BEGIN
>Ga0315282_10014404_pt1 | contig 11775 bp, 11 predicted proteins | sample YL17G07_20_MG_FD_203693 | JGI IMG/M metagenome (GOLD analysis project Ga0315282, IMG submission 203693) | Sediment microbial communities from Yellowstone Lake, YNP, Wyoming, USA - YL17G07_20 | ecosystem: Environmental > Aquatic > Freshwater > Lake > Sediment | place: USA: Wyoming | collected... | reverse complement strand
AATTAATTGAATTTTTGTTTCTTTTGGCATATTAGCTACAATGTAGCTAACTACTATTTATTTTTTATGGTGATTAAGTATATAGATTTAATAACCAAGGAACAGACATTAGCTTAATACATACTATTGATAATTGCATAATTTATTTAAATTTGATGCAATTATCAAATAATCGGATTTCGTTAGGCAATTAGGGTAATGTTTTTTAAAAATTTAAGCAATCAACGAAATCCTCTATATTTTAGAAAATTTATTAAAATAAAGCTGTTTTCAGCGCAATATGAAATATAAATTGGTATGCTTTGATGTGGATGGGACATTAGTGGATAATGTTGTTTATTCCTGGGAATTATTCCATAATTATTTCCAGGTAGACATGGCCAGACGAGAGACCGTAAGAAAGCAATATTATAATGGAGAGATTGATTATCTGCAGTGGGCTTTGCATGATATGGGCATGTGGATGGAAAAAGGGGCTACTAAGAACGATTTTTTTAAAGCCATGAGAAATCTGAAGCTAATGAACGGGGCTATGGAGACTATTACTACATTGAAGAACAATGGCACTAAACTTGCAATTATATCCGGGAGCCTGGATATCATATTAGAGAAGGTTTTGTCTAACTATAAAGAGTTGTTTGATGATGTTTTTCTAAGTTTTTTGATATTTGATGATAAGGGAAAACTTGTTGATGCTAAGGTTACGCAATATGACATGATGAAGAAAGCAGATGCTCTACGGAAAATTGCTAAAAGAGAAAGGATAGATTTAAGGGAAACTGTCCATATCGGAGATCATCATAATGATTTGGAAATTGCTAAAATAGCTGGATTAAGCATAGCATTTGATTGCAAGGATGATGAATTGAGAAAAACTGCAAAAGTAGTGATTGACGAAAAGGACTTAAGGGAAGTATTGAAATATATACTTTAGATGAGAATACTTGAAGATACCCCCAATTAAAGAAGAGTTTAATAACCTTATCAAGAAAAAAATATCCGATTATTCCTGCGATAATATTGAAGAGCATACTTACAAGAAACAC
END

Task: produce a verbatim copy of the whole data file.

>Ga0315282_10014404_pt1 | contig 11775 bp, 11 predicted proteins | sample YL17G07_20_MG_FD_203693 | JGI IMG/M metagenome (GOLD analysis project Ga0315282, IMG submission 203693) | Sediment microbial communities from Yellowstone Lake, YNP, Wyoming, USA - YL17G07_20 | ecosystem: Environmental > Aquatic > Freshwater > Lake > Sediment | place: USA: Wyoming | collected... | reverse complement strand
AATTAATTGAATTTTTGTTTCTTTTGGCATATTAGCTACAATGTAGCTAACTACTATTTATTTTTTATGGTGATTAAGTATATAGATTTAATAACCAAGGAACAGACATTAGCTTAATACATACTATTGATAATTGCATAATTTATTTAAATTTGATGCAATTATCAAATAATCGGATTTCGTTAGGCAATTAGGGTAATGTTTTTTAAAAATTTAAGCAATCAACGAAATCCTCTATATTTTAGAAAATTTATTAAAATAAAGCTGTTTTCAGCGCAATATGAAATATAAATTGGTATGCTTTGATGTGGATGGGACATTAGTGGATAATGTTGTTTATTCCTGGGAATTATTCCATAATTATTTCCAGGTAGACATGGCCAGACGAGAGACCGTAAGAAAGCAATATTATAATGGAGAGATTGATTATCTGCAGTGGGCTTTGCATGATATGGGCATGTGGATGGAAAAAGGGGCTACTAAGAACGATTTTTTTAAAGCCATGAGAAATCTGAAGCTAATGAACGGGGCTATGGAGACTATTACTACATTGAAGAACAATGGCACTAAACTTGCAATTATATCCGGGAGCCTGGATATCATATTAGAGAAGGTTTTGTCTAACTATAAAGAGTTGTTTGATGATGTTTTTCTAAGTTTTTTGATATTTGATGATAAGGGAAAACTTGTTGATGCTAAGGTTACGCAATATGACATGATGAAGAAAGCAGATGCTCTACGGAAAATTGCTAAAAGAGAAAGGATAGATTTAAGGGAAACTGTCCATATCGGAGATCATCATAATGATTTGGAAATTGCTAAAATAGCTGGATTAAGCATAGCATTTGATTGCAAGGATGATGAATTGAGAAAAACTGCAAAAGTAGTGATTGACGAAAAGGACTTAAGGGAAGTATTGAAATATATACTTTAGATGAGAATACTTGAAGATACCCCCAATTAAAGAAGAGTTTAATAACCTTATCAAGAAAAAAATATCCGATTATTCCTGCGATAATATTGAAGAGCATACTTACAAGAAACAC